Your credit score is a critical component of your financial health, so you want to make sure it’s as high as it can be. If it’s in bad shape, you’ll find it difficult to get approved for a mortgage, auto loan, and other loans on credit.
But if you think all is well with your finances, it can be rather disheartening to find out that your credit score dropped from one month to the next. The question is, how and why would this happen?
There are plenty of reasons, including the following.
1. Your Payment is Over 30 Days Late
One of the biggest reasons why a credit score plummets is because of missed a payment that is at least 30 days overdue. If you were a couple of days late on a payment, you won’t notice a difference in your credit score. But once it’s past due by at least 30 days, it will be reported to the credit bureaus. When the credit bureaus get wind of your overdue payment, your credit score will suffer.
Your payment history accounts for 35% of your credit score, so you can be sure that a missed payment will have a major impact. Even just one missed payment can make a big difference. Not only will your credit be dinged, you’ll also be stuck with a late payment fee from the creditor you owe.
2. You Maxed Out Your Credit Card
It’s recommended that you stay well under your credit limit on your credit card if you don’t want your credit score to be affected. Your credit utilization plays a big role in the health of your credit score, so you don’t want to spend so much on your credit card that you have little or no available credit left.
If you make a large purchase on your credit card one month, your lender might think that you depend too much on your credit to make purchases, which they’ll view unfavorably. As such, you might notice a drop in your score even if you pay off the entire balance in full and on time.
3. You Applied For a Few New Credit Accounts
Too many new accounts opened within a short period of time can be a bad thing for your credit score. Every time you apply for another credit account, the creditor will pull a “hard inquiry” on your credit to verify your financial health and check out your payment history.
Creditors aren’t usually in the habit of extending credit to those with a bad track record of late or missed payments, so checking your credit is a crucial way for them to make sure you’re a low-risk borrower.
But every time they check your credit, your credit score can drop a few points. And the more accounts you open, the more inquiries will be made, which means your credit can be significantly affected as all those hard inquiries add up.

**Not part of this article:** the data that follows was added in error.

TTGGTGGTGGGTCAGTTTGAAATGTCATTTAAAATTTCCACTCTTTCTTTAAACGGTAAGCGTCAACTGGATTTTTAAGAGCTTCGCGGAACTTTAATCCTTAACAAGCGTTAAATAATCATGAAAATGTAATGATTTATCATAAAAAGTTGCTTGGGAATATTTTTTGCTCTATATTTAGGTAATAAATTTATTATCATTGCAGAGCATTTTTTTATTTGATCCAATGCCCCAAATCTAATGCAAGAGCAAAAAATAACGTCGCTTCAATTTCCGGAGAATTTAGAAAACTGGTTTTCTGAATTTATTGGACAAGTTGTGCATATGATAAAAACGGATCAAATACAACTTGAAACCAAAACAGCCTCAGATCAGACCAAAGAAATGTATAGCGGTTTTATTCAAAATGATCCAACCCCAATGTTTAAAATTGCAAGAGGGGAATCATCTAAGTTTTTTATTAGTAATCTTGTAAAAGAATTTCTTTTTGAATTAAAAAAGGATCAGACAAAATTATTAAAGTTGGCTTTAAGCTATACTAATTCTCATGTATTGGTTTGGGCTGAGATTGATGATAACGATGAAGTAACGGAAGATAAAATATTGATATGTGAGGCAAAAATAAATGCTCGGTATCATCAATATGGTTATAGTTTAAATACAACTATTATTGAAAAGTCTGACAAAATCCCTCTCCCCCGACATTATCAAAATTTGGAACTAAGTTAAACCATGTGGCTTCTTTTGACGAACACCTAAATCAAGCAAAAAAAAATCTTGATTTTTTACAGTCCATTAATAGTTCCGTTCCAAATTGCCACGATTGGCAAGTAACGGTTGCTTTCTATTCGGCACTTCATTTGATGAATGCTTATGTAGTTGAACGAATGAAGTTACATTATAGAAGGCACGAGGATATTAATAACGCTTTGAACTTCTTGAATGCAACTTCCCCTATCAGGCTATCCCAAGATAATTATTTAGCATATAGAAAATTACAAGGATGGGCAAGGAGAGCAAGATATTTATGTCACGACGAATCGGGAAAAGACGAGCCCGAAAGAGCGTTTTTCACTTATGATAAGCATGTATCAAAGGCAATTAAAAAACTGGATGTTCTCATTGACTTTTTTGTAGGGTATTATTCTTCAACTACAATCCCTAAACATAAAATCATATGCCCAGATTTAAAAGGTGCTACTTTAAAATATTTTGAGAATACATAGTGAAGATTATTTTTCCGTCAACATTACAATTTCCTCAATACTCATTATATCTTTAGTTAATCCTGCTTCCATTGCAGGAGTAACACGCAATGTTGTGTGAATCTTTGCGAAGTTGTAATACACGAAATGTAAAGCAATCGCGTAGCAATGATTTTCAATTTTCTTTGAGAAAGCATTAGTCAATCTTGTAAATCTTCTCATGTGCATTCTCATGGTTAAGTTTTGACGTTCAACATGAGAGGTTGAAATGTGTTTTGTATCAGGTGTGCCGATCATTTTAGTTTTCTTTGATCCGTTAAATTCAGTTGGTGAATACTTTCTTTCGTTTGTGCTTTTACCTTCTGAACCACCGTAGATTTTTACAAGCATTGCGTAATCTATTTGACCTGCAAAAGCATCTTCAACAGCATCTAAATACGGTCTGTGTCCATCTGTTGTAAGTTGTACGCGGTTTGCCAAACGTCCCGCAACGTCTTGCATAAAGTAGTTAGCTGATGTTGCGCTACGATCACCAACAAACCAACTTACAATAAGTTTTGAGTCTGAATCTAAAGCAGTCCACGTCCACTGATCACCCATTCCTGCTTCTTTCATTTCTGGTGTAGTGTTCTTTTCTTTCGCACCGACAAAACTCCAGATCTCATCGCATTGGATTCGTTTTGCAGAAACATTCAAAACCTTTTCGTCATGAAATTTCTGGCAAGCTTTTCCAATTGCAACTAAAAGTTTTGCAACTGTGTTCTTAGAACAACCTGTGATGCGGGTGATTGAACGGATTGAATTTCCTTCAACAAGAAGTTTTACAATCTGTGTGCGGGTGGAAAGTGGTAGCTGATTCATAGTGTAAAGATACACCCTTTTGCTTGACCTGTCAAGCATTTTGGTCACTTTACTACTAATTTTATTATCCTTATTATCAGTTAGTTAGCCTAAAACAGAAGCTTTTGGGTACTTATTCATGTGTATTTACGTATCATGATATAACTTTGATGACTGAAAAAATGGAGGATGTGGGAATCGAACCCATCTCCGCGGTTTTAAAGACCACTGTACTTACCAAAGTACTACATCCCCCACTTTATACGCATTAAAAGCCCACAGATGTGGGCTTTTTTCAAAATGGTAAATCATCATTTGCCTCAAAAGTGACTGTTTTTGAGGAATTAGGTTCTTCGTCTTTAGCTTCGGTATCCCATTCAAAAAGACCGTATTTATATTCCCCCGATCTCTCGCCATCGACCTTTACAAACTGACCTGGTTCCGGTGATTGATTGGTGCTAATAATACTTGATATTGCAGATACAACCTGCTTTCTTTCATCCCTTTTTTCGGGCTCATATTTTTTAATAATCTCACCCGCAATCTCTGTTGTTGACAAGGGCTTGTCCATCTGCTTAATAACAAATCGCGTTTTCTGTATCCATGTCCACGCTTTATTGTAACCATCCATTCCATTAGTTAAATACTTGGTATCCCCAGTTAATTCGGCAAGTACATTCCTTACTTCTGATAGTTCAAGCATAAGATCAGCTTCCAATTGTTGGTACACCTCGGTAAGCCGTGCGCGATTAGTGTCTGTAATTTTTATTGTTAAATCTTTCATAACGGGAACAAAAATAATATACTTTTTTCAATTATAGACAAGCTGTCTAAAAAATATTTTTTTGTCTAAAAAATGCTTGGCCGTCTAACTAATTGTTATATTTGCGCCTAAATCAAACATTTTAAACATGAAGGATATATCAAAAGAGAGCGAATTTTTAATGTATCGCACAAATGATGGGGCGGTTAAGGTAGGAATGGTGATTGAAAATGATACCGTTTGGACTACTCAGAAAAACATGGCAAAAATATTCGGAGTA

4. You Recently Closed an Old Account
Old credit can actually be beneficial for your credit score, even if you don’t use it. Financial advisors will often recommend keeping old credit accounts open in an effort to improve credit scores, so closing them can actually have the opposite effect on your score. If you’ve recently closed an old account, your credit score might drop.
5. You Paid Off One of Your Loans
Paying down your debt is typically viewed as a positive thing for a person’s financial health, but sometimes paying off a loan can be a bad thing for your credit score initially. After your loan has been paid off and the account has been closed, you’ll have one less account on your books, which can impact your score.
That’s because having a mix of different types of credit helps establish and maintain a sound credit history, which is therefore good for your score. If you take one account out of the mix, your credit score could decrease.
6. Your Name is on Someone Else’s Delinquent Account
If you co-signed for someone else’s loan, you take on a huge risk if they happen to default on their payments. Some people may not be able to get approved for a loan on their own without someone else’s help, which is why they would need a co-signer to get the loan they require.
If the borrower happens to be very good at making their payments in full and on time each month, your credit score can actually get a boost. But the opposite is also true: if the individual is delinquent on the loan, your credit score can suffer.
7. There’s a Mistake on Your Credit Report
Sometimes a drop in your credit score might not necessarily be your fault. It’s possible that there’s a mistake on your credit report that’s pulling your score down. To find out for sure, you’d have to pull your report (which you can do for free once a year) and review it to see if there are any errors.
If you find any, that could explain the sudden drop in your score. In that case, you should have it investigated and resolved to help bring your score back up to where it should be.
The Bottom Line
There are all sorts of reasons why you may have noticed a drop in your credit score. The key is to identify the exact reason why your score changed for the worse and take steps to rectify it. You can also get in touch with a financial advisor or credit counselor who can guide you on the path to a solid credit score.